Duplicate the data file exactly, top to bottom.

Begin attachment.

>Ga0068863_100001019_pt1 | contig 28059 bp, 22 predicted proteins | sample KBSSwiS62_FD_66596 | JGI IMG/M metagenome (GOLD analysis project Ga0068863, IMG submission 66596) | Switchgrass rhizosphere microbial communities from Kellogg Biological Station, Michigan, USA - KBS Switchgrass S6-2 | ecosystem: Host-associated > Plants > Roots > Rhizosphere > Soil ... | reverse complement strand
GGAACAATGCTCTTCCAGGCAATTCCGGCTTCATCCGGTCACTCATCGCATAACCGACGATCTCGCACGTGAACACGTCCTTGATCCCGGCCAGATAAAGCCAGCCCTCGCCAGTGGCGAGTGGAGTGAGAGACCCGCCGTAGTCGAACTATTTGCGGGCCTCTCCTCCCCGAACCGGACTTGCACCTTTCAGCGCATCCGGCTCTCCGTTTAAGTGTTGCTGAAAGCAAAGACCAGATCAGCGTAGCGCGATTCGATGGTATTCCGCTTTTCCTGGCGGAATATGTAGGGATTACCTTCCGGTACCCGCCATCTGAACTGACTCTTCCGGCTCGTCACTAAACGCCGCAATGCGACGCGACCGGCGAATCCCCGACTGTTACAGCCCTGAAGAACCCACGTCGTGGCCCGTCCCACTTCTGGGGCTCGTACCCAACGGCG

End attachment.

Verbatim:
>Ga0068863_100001019_pt1 | contig 28059 bp, 22 predicted proteins | sample KBSSwiS62_FD_66596 | JGI IMG/M metagenome (GOLD analysis project Ga0068863, IMG submission 66596) | Switchgrass rhizosphere microbial communities from Kellogg Biological Station, Michigan, USA - KBS Switchgrass S6-2 | ecosystem: Host-associated > Plants > Roots > Rhizosphere > Soil ... | reverse complement strand
GGAACAATGCTCTTCCAGGCAATTCCGGCTTCATCCGGTCACTCATCGCATAACCGACGATCTCGCACGTGAACACGTCCTTGATCCCGGCCAGATAAAGCCAGCCCTCGCCAGTGGCGAGTGGAGTGAGAGACCCGCCGTAGTCGAACTATTTGCGGGCCTCTCCTCCCCGAACCGGACTTGCACCTTTCAGCGCATCCGGCTCTCCGTTTAAGTGTTGCTGAAAGCAAAGACCAGATCAGCGTAGCGCGATTCGATGGTATTCCGCTTTTCCTGGCGGAATATGTAGGGATTACCTTCCGGTACCCGCCATCTGAACTGACTCTTCCGGCTCGTCACTAAACGCCGCAATGCGACGCGACCGGCGAATCCCCGACTGTTACAGCCCTGAAGAACCCACGTCGTGGCCCGTCCCACTTCTGGGGCTCGTACCCAACGGCG